Right to Rent Checks will Target Rogue Landlords

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As part of an initiative to deter illegal immigrants from settling in the UK, the government is planning to mandate that landlords and letting agents run immigration checks on tenants to ensure that they are legally eligible to reside in the country and have a so called right to rent. Beside making it almost impossible for illegal immigrants to find a permanent home, the new legislation also aims at getting tenancies canceled automatically as an occupant’s visa expires. The changes are set to roll out across England and Wales, with some cities in the West Midlands having undergone a pilot trial already. 

Landlord immigration checks will increase costs for landlords – and tenants

Needless to say, these landlord immigration checks to assess a tenant’s right to rent will increase costs for landlords and tenants, as well as require more assistance from letting agents. Indeed,  most landlords are likely to use agents to carry out the “right to rent” checks.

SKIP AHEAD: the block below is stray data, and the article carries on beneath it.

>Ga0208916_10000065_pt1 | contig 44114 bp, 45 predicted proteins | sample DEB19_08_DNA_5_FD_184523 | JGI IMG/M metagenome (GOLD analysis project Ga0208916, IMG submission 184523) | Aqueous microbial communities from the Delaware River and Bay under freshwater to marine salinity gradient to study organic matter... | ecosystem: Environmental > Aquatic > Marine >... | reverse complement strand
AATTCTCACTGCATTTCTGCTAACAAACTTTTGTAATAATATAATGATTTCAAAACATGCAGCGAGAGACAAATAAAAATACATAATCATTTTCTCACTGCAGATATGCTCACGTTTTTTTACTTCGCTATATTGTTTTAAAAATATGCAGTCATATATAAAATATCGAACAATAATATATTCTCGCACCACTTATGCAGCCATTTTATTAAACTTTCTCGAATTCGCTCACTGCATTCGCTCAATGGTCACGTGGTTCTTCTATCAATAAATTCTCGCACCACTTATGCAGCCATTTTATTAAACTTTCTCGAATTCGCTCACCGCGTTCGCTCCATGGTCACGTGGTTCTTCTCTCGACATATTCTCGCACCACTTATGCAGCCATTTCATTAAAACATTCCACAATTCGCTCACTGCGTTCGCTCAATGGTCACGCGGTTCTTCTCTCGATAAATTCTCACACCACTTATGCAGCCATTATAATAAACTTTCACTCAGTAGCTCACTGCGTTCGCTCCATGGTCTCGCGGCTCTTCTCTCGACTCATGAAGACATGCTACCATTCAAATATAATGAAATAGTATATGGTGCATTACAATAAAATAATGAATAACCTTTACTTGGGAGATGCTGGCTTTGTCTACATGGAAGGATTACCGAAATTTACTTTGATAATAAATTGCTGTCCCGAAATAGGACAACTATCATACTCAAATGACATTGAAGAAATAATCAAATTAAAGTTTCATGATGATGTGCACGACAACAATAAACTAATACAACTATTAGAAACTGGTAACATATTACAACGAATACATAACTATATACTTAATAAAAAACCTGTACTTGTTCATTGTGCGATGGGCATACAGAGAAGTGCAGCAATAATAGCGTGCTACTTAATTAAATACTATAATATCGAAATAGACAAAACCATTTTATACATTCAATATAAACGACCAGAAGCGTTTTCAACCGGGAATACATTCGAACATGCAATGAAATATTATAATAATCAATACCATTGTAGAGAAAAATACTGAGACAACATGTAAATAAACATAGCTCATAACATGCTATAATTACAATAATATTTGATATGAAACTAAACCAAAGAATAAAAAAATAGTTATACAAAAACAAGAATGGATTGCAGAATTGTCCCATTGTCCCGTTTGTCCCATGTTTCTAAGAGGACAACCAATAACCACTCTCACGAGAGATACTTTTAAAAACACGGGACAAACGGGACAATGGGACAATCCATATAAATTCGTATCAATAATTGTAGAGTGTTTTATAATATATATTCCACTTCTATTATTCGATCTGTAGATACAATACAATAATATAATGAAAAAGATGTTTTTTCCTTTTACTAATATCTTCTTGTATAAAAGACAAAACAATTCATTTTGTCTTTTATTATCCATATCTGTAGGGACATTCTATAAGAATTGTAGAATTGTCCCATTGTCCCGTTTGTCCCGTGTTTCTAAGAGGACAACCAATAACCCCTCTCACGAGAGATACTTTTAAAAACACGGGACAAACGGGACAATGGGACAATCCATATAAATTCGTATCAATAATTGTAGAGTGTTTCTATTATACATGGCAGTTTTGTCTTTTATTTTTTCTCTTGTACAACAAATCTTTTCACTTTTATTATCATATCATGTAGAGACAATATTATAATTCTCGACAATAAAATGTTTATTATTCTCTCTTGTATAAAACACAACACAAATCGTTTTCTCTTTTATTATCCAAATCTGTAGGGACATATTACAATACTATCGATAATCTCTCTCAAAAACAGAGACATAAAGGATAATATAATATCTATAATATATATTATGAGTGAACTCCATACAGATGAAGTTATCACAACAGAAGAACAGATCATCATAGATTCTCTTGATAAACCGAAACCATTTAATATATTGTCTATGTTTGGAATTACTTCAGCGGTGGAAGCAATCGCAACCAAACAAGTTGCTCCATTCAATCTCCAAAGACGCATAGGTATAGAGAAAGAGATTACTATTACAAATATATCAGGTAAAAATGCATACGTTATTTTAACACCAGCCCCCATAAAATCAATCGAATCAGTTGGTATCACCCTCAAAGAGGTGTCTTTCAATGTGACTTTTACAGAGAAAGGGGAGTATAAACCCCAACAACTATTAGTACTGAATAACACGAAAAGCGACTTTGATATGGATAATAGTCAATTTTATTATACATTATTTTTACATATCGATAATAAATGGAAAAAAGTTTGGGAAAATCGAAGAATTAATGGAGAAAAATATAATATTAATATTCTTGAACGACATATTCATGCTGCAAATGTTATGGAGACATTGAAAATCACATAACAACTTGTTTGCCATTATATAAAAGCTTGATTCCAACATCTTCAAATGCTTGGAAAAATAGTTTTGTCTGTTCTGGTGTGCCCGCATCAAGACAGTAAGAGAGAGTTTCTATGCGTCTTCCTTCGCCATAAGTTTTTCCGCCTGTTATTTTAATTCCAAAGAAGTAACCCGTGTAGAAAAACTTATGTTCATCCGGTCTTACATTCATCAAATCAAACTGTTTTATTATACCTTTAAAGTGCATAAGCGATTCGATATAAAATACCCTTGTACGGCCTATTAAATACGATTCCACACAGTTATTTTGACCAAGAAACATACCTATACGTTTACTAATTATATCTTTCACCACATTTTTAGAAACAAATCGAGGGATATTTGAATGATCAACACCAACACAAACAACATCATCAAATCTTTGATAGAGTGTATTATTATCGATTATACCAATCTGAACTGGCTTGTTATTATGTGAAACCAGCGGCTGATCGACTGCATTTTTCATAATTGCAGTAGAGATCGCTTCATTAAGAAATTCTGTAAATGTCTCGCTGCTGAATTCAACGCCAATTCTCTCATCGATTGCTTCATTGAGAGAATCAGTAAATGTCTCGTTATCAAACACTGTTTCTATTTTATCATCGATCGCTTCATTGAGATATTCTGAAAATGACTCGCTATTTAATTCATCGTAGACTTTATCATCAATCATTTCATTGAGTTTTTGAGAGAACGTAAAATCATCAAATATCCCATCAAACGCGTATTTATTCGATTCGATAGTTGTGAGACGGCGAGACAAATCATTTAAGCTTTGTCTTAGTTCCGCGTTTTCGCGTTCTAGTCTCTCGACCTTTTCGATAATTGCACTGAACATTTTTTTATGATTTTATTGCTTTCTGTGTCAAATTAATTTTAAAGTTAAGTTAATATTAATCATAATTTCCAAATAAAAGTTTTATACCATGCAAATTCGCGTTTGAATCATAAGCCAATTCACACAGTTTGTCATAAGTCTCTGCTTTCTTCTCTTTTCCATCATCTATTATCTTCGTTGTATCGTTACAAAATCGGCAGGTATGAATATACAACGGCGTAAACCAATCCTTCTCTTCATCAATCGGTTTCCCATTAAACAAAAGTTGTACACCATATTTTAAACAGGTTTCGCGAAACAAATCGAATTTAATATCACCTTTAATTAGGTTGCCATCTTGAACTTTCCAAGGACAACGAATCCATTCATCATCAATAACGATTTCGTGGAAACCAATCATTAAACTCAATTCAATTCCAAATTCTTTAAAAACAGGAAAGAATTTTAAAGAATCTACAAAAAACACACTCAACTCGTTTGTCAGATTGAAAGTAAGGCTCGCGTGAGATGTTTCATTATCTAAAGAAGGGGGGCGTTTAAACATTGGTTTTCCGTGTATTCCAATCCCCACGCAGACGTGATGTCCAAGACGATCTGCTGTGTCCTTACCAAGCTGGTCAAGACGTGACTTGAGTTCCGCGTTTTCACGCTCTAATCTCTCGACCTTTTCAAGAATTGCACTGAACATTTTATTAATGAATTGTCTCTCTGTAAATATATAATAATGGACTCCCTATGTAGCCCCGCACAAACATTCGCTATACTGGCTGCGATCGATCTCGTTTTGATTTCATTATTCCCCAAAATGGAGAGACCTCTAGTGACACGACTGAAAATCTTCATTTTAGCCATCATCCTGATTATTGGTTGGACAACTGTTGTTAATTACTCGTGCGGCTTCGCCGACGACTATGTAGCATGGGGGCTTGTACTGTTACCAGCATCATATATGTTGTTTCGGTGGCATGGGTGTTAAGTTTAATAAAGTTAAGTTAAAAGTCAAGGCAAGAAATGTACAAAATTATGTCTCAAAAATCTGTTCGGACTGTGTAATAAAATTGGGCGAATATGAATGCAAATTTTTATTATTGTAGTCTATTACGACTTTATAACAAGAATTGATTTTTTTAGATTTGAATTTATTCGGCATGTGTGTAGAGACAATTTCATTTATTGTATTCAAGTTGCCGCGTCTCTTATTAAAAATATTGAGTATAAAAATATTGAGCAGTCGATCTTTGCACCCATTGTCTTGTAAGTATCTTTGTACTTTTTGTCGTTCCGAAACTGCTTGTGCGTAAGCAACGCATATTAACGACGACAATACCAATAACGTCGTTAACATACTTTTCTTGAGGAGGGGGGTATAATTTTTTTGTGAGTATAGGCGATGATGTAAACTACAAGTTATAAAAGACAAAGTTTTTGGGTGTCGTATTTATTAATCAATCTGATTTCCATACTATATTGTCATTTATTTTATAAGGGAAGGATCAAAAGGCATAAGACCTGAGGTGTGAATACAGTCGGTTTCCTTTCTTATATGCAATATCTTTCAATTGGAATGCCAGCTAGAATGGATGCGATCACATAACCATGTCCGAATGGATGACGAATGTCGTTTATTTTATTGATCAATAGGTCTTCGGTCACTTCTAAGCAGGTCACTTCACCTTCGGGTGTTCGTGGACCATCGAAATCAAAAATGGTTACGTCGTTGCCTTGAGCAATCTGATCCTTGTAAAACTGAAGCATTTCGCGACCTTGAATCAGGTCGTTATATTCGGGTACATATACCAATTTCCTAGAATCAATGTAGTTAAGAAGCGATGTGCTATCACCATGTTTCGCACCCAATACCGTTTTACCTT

However, in some cases, tenants will be the ones who have to pay for the extra costs. Letting agents are expected to raise fees to cover the cost of the checks, with the government estimating that tenants will have to foot an additional bill of up to £18m in fees over 10 years. According to the Financial Times, a breakdown of the costs for landlords includes the cost of an agent to carry out the checks (£100 per person); if necessary, the cost of serving an eviction notice (£1,500); the court costs of tenant eviction (£400); and, last but not least, the potential loss in rent during the process (the average rent of c. £1,500 per month in London and c. £750 outside) as some tenants might be unwilling to continue to pay their rent.

Targeting rogue landlords

Thus far, the response from the housing industry has been mixed. Although it will be easier to evict illegal immigrants, it will remain difficult to evict tenants who are problematic. The landlord immigration checks will, clearly, target rogue landlords who fill houses with illegal immigrants. However, critics are quick to point out that these landlords fall into the minority. And although housing may be a channel to deal with illegal immigrants, it is not enough of a measure to completely deal with the problem. Only time will tell what is in store for landlords as the legislation gets rolled out.

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